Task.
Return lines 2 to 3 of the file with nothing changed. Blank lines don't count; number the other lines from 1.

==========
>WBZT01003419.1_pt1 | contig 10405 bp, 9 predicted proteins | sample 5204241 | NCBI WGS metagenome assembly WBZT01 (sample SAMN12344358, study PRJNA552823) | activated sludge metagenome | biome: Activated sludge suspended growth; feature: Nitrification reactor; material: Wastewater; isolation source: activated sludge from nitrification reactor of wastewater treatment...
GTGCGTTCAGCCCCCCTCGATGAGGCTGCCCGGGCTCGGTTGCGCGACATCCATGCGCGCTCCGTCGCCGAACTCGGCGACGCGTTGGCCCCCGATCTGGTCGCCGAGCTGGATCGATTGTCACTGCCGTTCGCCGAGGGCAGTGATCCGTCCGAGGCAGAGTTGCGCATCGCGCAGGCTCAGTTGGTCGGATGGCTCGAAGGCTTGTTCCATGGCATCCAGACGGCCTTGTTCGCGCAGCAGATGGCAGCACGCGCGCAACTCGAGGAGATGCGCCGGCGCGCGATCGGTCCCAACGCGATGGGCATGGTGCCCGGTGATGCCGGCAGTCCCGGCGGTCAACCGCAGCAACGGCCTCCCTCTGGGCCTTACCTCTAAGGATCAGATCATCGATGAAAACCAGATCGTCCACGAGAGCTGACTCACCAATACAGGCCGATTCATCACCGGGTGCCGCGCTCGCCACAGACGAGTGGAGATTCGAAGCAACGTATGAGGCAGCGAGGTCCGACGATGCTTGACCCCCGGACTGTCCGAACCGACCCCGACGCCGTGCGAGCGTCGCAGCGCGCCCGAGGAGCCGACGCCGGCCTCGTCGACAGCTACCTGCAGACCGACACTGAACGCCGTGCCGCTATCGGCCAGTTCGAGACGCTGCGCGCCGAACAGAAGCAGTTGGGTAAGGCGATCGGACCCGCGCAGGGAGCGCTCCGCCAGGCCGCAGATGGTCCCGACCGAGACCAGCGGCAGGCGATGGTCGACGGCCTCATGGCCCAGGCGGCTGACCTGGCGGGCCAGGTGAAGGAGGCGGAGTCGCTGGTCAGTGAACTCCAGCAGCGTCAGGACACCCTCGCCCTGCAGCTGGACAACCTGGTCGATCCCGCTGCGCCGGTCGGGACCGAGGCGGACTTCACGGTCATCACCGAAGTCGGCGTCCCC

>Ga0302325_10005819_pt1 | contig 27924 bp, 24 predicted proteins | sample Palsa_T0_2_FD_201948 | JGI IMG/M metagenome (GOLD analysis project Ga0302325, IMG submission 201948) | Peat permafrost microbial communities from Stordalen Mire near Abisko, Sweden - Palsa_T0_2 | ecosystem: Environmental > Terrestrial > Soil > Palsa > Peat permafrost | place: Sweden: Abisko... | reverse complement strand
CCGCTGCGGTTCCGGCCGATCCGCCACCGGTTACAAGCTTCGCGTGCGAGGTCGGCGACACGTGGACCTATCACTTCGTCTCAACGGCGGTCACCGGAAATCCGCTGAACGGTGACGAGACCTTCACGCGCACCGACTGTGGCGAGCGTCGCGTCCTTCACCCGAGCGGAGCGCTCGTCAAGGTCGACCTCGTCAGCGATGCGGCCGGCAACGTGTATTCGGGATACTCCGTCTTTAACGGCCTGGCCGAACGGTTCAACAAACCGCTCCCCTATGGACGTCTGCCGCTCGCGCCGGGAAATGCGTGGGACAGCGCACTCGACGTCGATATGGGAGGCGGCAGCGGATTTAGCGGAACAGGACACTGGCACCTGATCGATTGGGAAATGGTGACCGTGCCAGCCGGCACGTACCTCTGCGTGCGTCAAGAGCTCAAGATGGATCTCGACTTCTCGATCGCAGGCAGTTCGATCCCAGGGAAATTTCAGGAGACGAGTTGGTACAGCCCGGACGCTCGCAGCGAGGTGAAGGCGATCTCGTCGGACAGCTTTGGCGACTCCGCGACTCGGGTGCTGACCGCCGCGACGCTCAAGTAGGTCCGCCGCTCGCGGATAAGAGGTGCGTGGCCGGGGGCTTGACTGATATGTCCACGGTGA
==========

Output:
GTGCGTTCAGCCCCCCTCGATGAGGCTGCCCGGGCTCGGTTGCGCGACATCCATGCGCGCTCCGTCGCCGAACTCGGCGACGCGTTGGCCCCCGATCTGGTCGCCGAGCTGGATCGATTGTCACTGCCGTTCGCCGAGGGCAGTGATCCGTCCGAGGCAGAGTTGCGCATCGCGCAGGCTCAGTTGGTCGGATGGCTCGAAGGCTTGTTCCATGGCATCCAGACGGCCTTGTTCGCGCAGCAGATGGCAGCACGCGCGCAACTCGAGGAGATGCGCCGGCGCGCGATCGGTCCCAACGCGATGGGCATGGTGCCCGGTGATGCCGGCAGTCCCGGCGGTCAACCGCAGCAACGGCCTCCCTCTGGGCCTTACCTCTAAGGATCAGATCATCGATGAAAACCAGATCGTCCACGAGAGCTGACTCACCAATACAGGCCGATTCATCACCGGGTGCCGCGCTCGCCACAGACGAGTGGAGATTCGAAGCAACGTATGAGGCAGCGAGGTCCGACGATGCTTGACCCCCGGACTGTCCGAACCGACCCCGACGCCGTGCGAGCGTCGCAGCGCGCCCGAGGAGCCGACGCCGGCCTCGTCGACAGCTACCTGCAGACCGACACTGAACGCCGTGCCGCTATCGGCCAGTTCGAGACGCTGCGCGCCGAACAGAAGCAGTTGGGTAAGGCGATCGGACCCGCGCAGGGAGCGCTCCGCCAGGCCGCAGATGGTCCCGACCGAGACCAGCGGCAGGCGATGGTCGACGGCCTCATGGCCCAGGCGGCTGACCTGGCGGGCCAGGTGAAGGAGGCGGAGTCGCTGGTCAGTGAACTCCAGCAGCGTCAGGACACCCTCGCCCTGCAGCTGGACAACCTGGTCGATCCCGCTGCGCCGGTCGGGACCGAGGCGGACTTCACGGTCATCACCGAAGTCGGCGTCCCC

>Ga0302325_10005819_pt1 | contig 27924 bp, 24 predicted proteins | sample Palsa_T0_2_FD_201948 | JGI IMG/M metagenome (GOLD analysis project Ga0302325, IMG submission 201948) | Peat permafrost microbial communities from Stordalen Mire near Abisko, Sweden - Palsa_T0_2 | ecosystem: Environmental > Terrestrial > Soil > Palsa > Peat permafrost | place: Sweden: Abisko... | reverse complement strand